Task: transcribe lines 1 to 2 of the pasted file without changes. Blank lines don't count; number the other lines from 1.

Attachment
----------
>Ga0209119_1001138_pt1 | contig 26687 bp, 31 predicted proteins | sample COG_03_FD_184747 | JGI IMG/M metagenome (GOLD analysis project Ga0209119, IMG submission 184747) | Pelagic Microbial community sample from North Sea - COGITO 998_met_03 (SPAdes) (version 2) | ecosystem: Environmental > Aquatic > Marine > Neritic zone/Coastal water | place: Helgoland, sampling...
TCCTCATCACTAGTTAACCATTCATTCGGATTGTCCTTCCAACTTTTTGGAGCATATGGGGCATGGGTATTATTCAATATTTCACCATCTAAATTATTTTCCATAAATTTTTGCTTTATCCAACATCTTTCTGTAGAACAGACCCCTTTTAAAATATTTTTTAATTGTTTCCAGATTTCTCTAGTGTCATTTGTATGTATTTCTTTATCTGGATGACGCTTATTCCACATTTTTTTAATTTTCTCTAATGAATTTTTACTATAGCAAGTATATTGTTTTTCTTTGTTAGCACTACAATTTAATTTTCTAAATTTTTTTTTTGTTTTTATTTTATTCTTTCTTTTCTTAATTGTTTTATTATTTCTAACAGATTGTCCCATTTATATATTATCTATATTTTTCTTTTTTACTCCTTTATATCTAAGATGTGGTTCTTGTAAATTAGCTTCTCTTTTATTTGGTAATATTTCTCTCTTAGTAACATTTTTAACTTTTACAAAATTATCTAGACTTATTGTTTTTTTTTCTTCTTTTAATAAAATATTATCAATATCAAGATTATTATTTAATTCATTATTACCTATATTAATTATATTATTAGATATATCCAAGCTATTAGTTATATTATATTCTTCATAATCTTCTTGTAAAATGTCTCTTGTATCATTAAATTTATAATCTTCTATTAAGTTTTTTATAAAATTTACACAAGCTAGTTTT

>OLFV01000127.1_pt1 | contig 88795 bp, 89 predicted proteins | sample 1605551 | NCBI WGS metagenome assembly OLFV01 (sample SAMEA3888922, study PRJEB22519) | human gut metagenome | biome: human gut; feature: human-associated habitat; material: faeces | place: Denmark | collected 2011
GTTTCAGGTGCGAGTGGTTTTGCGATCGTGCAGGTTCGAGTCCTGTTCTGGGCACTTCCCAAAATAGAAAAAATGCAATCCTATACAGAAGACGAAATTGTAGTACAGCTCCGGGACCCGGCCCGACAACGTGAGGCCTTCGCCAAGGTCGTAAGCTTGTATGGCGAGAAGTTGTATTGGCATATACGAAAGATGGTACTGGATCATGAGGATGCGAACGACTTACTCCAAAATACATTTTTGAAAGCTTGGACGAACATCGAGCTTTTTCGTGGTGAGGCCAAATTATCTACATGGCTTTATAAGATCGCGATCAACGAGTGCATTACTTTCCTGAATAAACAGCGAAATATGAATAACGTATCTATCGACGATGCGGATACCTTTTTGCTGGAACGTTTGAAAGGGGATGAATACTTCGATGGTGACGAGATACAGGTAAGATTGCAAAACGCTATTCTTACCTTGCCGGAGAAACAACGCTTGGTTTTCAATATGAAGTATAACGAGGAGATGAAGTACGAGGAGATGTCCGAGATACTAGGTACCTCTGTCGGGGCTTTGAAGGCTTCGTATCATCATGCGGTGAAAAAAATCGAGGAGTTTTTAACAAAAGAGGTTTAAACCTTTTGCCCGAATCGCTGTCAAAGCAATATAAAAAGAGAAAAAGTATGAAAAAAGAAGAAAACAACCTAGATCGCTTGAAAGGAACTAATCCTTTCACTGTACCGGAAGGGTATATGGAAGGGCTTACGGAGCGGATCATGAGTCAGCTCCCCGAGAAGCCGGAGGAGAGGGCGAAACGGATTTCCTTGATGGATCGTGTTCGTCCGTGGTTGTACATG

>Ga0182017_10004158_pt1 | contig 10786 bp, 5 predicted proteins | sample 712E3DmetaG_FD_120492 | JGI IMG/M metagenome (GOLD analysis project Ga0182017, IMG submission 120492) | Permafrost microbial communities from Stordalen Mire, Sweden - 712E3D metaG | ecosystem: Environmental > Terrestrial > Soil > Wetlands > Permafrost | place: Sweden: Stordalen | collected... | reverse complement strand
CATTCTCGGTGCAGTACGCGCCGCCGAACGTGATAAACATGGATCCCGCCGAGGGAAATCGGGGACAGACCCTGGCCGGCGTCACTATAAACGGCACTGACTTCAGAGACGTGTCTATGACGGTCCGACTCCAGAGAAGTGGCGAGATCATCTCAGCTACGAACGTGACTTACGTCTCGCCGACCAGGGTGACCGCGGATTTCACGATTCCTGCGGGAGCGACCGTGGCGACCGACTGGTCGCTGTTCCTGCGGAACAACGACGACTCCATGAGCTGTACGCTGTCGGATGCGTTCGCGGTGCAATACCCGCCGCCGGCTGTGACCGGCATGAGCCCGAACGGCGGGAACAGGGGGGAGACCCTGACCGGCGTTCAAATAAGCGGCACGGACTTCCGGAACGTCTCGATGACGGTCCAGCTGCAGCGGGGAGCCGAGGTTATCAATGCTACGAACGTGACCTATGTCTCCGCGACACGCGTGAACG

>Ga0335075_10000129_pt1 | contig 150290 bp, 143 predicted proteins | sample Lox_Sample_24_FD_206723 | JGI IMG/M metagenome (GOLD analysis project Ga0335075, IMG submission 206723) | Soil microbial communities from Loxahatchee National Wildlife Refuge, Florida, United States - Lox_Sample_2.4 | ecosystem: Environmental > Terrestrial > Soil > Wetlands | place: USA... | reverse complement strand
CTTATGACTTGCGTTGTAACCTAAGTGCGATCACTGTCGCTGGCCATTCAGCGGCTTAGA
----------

>Ga0209119_1001138_pt1 | contig 26687 bp, 31 predicted proteins | sample COG_03_FD_184747 | JGI IMG/M metagenome (GOLD analysis project Ga0209119, IMG submission 184747) | Pelagic Microbial community sample from North Sea - COGITO 998_met_03 (SPAdes) (version 2) | ecosystem: Environmental > Aquatic > Marine > Neritic zone/Coastal water | place: Helgoland, sampling...
TCCTCATCACTAGTTAACCATTCATTCGGATTGTCCTTCCAACTTTTTGGAGCATATGGGGCATGGGTATTATTCAATATTTCACCATCTAAATTATTTTCCATAAATTTTTGCTTTATCCAACATCTTTCTGTAGAACAGACCCCTTTTAAAATATTTTTTAATTGTTTCCAGATTTCTCTAGTGTCATTTGTATGTATTTCTTTATCTGGATGACGCTTATTCCACATTTTTTTAATTTTCTCTAATGAATTTTTACTATAGCAAGTATATTGTTTTTCTTTGTTAGCACTACAATTTAATTTTCTAAATTTTTTTTTTGTTTTTATTTTATTCTTTCTTTTCTTAATTGTTTTATTATTTCTAACAGATTGTCCCATTTATATATTATCTATATTTTTCTTTTTTACTCCTTTATATCTAAGATGTGGTTCTTGTAAATTAGCTTCTCTTTTATTTGGTAATATTTCTCTCTTAGTAACATTTTTAACTTTTACAAAATTATCTAGACTTATTGTTTTTTTTTCTTCTTTTAATAAAATATTATCAATATCAAGATTATTATTTAATTCATTATTACCTATATTAATTATATTATTAGATATATCCAAGCTATTAGTTATATTATATTCTTCATAATCTTCTTGTAAAATGTCTCTTGTATCATTAAATTTATAATCTTCTATTAAGTTTTTTATAAAATTTACACAAGCTAGTTTT